Futuh Al-Habaša: The Conquest of Abyssinia [16th Century] by Šihab ad-Din Ahmad bin Abd al-Qader bin Salem bin Utman, Paul Lester Stenhouse and Richard Pankhurst


Authors; Paul Lester and Richard Pankhrust

Contributor : Jamal Ali

The rise in the early sixteenth century of the charismatic Adal leader Imam
Ahmed bin Ibrahim; his seizure of power at the old Islamic city of Harar: his
campaigns against Somalis and other fellow Muslims in the neighbouring
lowlands: his jihad, or Holy War, against what he considered the ‘non-believers’ of
south-west Ethiopia, and his subsequent neardestruction of the age-old Ethiopian
Christian state – all this constituted a major turning-point in the history of Ethiopia
and the Horn of Africa.
The wars of Ahmed bin Ibrahim – Ahmed Grafi. or the Left-handed, as he is
often called – had immense consequences. These included the conversion to Islam,
albeit in many cases only temporary, of a vast proportion of the Ethiopian
population: the virtual collapse of the traditional Christian Ethiopian empire: the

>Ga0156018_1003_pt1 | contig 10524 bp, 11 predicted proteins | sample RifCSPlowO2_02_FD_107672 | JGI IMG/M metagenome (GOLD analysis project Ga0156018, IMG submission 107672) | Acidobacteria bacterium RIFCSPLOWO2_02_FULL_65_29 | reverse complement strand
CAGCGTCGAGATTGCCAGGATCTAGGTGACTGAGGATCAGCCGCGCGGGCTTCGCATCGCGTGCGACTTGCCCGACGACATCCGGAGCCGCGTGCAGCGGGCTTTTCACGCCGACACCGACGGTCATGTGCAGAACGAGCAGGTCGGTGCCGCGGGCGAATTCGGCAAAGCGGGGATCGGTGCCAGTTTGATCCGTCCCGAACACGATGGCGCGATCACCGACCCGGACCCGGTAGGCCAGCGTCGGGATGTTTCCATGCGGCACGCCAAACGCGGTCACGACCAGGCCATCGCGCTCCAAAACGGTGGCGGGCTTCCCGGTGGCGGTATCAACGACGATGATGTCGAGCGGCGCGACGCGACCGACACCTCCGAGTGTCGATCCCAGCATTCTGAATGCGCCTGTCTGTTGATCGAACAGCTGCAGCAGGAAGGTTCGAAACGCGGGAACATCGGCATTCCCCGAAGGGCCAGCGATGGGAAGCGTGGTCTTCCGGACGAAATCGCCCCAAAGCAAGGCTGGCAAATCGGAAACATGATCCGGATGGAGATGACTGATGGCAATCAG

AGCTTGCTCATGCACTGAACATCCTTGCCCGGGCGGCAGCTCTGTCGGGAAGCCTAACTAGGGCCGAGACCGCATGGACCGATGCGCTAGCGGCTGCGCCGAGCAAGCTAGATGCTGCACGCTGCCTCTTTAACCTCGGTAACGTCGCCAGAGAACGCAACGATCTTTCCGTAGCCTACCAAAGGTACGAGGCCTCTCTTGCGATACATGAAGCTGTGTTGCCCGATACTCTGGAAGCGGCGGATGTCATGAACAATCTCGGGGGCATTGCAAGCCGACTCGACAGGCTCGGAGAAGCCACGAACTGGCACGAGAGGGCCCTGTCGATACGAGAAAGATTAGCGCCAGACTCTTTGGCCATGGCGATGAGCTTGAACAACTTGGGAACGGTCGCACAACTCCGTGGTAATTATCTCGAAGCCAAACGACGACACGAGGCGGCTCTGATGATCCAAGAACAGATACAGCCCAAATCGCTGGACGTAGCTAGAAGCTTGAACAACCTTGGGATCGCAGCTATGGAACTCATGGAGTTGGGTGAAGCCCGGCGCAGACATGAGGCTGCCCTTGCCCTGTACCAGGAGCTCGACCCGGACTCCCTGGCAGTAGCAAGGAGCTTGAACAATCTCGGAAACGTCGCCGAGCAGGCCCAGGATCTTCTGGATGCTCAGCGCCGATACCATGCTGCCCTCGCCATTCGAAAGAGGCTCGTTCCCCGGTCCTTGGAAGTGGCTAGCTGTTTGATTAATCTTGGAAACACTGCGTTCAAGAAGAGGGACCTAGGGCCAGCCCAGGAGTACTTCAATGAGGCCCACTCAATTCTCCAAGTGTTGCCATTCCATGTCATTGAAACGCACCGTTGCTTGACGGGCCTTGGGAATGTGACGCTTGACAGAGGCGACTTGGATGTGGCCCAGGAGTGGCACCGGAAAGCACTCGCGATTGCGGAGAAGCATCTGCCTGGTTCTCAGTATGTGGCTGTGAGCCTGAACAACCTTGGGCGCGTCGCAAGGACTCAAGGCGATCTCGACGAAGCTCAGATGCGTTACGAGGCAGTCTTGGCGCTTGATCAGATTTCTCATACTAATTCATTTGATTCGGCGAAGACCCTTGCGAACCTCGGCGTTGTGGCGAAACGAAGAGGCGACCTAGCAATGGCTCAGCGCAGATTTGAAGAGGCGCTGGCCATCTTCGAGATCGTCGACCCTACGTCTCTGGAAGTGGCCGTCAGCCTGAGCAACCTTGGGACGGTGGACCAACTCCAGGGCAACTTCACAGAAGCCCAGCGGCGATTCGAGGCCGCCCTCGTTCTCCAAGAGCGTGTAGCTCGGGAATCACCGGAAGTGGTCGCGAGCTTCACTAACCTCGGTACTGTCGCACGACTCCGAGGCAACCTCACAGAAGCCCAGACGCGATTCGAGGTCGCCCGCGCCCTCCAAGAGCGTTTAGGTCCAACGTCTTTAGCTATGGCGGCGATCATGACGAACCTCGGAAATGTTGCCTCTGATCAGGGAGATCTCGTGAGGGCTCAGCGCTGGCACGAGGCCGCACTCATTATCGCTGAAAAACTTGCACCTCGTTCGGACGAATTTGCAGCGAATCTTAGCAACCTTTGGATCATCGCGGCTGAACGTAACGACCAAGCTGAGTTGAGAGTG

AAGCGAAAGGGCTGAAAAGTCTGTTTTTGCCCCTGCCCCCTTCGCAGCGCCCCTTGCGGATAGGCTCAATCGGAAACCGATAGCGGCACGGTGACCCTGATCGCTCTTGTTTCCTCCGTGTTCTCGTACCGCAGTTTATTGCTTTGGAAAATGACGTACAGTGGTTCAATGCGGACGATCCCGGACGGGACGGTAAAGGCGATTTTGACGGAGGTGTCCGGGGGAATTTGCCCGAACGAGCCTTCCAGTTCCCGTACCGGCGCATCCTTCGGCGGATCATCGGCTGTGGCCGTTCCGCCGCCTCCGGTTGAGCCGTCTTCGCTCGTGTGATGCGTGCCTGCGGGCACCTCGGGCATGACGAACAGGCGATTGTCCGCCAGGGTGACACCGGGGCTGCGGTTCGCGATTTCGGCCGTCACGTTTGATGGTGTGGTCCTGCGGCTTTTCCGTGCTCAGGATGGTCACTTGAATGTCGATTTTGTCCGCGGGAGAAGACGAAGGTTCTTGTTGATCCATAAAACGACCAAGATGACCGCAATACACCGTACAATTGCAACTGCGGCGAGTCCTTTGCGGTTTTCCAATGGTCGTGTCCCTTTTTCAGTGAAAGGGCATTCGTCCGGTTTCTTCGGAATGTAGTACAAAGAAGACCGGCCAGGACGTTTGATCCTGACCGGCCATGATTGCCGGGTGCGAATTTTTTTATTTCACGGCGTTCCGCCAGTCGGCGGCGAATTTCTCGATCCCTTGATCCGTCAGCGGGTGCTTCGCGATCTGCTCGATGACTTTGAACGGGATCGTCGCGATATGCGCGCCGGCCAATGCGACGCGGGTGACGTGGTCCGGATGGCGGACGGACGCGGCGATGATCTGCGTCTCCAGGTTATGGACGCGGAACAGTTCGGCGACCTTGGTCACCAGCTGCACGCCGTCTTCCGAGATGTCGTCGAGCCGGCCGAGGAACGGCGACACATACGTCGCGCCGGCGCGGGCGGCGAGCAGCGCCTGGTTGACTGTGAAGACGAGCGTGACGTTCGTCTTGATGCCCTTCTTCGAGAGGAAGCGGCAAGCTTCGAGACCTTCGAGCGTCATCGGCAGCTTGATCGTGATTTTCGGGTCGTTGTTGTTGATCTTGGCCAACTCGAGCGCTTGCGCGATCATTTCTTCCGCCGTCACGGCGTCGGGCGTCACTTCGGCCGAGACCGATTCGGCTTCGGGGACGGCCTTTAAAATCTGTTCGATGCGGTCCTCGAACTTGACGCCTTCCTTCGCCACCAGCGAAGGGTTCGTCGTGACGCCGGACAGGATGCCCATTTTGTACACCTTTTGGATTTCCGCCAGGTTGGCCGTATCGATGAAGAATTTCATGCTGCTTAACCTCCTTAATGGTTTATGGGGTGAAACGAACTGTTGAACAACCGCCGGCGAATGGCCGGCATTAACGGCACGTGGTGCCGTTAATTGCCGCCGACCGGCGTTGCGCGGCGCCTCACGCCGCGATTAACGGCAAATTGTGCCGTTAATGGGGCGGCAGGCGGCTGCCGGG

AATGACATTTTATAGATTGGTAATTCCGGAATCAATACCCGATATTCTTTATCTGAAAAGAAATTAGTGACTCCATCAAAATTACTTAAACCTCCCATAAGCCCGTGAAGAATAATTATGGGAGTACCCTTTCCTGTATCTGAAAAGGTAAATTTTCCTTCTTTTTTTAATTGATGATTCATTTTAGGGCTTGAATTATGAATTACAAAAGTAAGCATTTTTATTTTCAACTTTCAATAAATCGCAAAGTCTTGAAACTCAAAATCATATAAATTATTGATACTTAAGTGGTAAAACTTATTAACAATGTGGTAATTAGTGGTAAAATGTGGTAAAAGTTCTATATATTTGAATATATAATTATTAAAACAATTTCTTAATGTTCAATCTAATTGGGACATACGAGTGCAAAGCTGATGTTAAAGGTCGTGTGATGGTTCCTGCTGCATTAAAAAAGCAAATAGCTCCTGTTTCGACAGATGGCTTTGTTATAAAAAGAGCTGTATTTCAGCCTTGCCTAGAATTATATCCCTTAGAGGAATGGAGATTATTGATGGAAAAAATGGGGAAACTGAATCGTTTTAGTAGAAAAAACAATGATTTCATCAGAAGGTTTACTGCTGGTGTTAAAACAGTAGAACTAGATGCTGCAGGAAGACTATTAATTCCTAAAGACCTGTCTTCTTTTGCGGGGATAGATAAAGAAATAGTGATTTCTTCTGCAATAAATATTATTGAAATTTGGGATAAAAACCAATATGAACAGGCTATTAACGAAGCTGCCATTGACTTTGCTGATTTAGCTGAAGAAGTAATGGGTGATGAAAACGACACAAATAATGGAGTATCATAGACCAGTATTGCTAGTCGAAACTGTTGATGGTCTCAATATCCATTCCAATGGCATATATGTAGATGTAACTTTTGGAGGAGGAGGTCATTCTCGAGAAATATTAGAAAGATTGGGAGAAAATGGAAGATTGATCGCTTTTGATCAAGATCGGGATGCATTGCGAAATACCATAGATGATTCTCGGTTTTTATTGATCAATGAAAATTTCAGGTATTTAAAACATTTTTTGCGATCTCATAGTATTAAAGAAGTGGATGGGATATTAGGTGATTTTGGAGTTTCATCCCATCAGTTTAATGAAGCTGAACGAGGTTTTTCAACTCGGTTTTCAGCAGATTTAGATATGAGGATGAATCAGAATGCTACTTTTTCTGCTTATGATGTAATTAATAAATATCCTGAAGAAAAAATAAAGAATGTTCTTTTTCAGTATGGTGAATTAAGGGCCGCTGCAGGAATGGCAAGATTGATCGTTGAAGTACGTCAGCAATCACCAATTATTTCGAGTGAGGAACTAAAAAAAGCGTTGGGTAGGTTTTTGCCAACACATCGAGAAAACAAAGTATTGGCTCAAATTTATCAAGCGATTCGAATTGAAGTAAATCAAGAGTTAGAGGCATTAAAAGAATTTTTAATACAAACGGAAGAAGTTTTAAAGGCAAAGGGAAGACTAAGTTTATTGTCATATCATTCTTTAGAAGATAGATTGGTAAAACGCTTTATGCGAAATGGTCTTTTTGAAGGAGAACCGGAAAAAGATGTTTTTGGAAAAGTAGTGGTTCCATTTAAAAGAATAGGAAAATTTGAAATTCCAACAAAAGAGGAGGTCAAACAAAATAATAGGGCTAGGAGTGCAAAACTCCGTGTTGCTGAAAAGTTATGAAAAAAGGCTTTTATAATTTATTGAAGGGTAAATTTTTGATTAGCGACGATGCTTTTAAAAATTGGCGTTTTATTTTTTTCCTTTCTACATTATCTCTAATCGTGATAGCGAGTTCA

breaking-down of long-established feudal relationships, and related taxation: heavy
loss of life, by combatants and civilians alike: the capture, and despatch to Arabia
(and also to India) of innumerable slaves: the destruction of some of the country’s
finest Christian churches, monasteries, and treasures: and the bringing to Harar.
and export to Arabia, of considerable quantities of gold, used in part by the imam
for the purchase of fire-arms and other weapons.
The warfare associated with the imam, which had an important international
dimension, became increasingly enmeshed in the global conflict between the
Christian Portuguese and the Muslim Ottoman Turks. This led to the arrival of
many Arab fusiliers and canoneers on the Imam’s side, and of their Portuguese
counterparts, led by Vasco da Gama’s son Christovao.